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Computing Patterns for High Performance Multiscale Computing

Periodic Reporting for period 2 - ComPat (Computing Patterns for High Performance Multiscale Computing)

Reporting period: 2017-04-01 to 2018-09-30

Our Objectives:
Our main objective is to develop generic and reusable High Performance Multiscale Computing algorithms that will enable us to tackle scientific grand challenges at the exascale. The algorithms will provide scalability, robustness, resiliency, and efficiency of multiscale applications with extreme data requirements. We will formalise three multiscale computing patterns, all of them incorporating customized algorithms for load balancing, data handling, fault tolerance and energy consumption under generic exascale application scenarios, as well as performance prediction models. We will develop and implement all algorithms required by the three multiscale computing patterns, co- designing with the anticipated characteristics of exascale machines and providing strategies for optimisation with respect to such characteristics. We will develop an application toolkit needed to instantiate the computing patterns which in turn will allow multiscale simulations to reach exascale performance. Adopting selected middleware, we will realise an Experimental Execution Environment on HPC resources available to the project. We will implement nine grand challenge applications as instantiations of the multiscale computing patterns. Their scalability and performance will be measured on available high performance computing systems and will be predicted for future exascale systems. The added value of our approach for software engineering for extreme parallelism will be demonstrated.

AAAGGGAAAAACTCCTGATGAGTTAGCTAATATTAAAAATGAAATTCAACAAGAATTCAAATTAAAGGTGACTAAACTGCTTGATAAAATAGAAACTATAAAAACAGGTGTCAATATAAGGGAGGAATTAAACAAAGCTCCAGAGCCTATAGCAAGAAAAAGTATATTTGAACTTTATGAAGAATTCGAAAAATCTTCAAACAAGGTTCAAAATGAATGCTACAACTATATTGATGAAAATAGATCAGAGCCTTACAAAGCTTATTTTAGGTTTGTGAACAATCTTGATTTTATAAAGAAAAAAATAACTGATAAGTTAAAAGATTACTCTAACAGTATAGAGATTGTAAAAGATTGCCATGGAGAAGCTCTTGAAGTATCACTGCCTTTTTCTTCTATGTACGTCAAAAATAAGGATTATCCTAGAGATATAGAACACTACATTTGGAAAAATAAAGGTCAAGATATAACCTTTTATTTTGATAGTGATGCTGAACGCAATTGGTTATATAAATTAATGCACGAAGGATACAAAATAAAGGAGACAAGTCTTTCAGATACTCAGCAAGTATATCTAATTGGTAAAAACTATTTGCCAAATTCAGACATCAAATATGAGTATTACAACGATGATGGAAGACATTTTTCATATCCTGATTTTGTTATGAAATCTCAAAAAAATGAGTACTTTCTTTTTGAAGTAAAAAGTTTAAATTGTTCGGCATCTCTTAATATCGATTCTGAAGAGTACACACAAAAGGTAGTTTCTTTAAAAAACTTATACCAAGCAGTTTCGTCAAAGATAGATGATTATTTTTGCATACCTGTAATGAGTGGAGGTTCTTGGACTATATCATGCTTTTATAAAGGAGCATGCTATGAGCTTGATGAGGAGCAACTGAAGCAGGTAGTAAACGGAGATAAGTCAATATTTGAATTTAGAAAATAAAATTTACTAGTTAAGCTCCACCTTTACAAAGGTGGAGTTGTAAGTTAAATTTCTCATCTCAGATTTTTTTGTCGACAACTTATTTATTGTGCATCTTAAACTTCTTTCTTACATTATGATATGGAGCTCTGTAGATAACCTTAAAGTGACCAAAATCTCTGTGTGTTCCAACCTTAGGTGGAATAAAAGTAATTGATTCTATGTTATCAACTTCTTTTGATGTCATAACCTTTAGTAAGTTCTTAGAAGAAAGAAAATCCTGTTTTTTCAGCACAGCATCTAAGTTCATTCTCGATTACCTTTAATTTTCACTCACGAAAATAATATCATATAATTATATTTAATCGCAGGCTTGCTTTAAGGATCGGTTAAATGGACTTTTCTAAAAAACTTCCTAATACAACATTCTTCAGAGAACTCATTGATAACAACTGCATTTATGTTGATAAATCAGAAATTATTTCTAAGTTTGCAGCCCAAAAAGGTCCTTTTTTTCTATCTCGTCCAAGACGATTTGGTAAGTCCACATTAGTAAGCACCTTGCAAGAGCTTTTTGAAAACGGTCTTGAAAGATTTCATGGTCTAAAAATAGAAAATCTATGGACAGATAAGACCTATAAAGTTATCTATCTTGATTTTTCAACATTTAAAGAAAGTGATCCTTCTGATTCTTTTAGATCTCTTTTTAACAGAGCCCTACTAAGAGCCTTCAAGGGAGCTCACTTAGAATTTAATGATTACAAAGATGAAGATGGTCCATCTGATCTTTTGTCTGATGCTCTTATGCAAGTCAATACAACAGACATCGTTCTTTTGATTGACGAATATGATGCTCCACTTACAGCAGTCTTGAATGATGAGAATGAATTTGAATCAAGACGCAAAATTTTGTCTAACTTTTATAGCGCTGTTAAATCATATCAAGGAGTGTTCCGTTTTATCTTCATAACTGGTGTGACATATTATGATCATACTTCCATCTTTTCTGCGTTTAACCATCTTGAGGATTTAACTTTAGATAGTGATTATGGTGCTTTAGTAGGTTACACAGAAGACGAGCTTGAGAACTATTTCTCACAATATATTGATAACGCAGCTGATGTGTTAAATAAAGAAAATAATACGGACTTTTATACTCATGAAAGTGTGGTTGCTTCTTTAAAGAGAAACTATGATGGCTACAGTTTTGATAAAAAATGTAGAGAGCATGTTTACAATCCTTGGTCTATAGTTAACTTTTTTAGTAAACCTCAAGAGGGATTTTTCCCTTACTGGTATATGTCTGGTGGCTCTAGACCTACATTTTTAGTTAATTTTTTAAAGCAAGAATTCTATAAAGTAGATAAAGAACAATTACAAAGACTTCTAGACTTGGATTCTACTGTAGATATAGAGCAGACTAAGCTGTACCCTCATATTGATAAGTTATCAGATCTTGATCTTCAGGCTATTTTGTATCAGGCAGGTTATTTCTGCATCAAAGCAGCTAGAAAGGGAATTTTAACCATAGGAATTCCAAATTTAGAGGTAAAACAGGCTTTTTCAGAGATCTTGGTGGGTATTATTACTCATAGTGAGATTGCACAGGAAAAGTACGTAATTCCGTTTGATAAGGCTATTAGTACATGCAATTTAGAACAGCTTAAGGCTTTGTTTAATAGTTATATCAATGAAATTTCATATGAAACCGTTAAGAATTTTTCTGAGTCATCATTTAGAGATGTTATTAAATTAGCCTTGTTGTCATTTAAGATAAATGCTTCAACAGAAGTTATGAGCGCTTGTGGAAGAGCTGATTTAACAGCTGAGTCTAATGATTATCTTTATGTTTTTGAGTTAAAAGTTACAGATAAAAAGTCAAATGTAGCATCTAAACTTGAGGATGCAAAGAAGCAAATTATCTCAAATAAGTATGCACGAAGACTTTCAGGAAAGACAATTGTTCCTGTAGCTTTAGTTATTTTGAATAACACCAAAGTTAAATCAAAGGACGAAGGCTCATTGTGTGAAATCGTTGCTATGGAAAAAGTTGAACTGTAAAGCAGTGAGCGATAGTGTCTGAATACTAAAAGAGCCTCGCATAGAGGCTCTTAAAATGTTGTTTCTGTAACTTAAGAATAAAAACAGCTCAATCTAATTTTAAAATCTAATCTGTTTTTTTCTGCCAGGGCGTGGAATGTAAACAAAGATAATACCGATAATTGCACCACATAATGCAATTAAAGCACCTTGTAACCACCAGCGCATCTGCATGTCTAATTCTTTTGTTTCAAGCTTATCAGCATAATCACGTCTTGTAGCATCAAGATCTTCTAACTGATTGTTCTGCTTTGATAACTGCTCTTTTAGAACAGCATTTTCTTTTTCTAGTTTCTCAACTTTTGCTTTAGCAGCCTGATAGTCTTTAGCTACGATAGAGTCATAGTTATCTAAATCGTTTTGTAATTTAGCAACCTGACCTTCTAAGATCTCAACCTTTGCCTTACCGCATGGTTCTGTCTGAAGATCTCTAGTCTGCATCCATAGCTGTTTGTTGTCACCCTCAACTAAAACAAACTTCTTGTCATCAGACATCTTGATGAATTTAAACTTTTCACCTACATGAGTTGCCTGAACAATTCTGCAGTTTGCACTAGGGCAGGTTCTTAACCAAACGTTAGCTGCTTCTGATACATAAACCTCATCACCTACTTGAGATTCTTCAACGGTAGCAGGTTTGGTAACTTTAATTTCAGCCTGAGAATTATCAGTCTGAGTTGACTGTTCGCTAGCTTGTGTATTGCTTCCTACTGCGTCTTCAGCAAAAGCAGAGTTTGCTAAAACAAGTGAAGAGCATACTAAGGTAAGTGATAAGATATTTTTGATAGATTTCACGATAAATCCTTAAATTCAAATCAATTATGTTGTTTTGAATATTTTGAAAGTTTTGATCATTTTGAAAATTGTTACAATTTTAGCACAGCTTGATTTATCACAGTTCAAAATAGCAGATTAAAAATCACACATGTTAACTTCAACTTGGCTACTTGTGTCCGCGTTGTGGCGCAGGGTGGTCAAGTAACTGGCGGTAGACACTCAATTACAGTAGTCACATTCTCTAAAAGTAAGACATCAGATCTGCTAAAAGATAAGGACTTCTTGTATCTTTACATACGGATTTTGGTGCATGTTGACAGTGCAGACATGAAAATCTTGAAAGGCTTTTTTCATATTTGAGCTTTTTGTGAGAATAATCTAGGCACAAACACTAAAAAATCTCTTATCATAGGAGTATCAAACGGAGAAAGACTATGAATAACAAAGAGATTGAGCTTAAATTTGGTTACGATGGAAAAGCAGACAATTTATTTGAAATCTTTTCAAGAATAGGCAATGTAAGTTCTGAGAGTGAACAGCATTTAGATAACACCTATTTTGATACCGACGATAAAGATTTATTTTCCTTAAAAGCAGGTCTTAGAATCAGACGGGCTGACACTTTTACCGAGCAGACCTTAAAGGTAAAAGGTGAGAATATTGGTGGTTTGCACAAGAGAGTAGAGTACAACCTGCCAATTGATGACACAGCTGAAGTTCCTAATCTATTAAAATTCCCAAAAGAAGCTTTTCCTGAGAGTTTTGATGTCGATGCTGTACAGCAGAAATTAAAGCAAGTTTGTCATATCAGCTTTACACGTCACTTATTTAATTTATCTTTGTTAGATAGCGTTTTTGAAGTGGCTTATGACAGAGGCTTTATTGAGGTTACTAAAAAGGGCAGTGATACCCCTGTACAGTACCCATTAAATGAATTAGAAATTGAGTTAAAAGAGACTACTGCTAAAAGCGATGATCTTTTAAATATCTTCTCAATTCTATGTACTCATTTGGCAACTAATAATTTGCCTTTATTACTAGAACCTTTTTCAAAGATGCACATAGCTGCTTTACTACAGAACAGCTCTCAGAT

Main Results of ComPat:
ComPat has delivered a design of three Multiscale Computing Patterns (MCP), implemented MCP algorithms and software, and tested this software on a Pan-European Experimental Execution Environment operated by the project. ComPat delivered an integrated software stack, relying on QCG, to execute a range of multiscale applications on the EEE, using the MCP algorithms and software. This resulted both in a proof of concept of the vision of MCPs, as well as detailed performance measurement of multiscale applications executed with the MCP algorithms and software. ComPat has strongly disseminated these results in papers, conferences, workshops, schools, and a webinar, as well as by creating a set of videos to explain the major developments in ComPat.
The main result is the design and implementation of multiscale computing patterns software and services, operational on the ComPat Experimental Execution Environment, with three multiscale computing patterns being realized and used by nine different applications.
To reach this point the project has achieved a large number of results, that can be summarized as follows: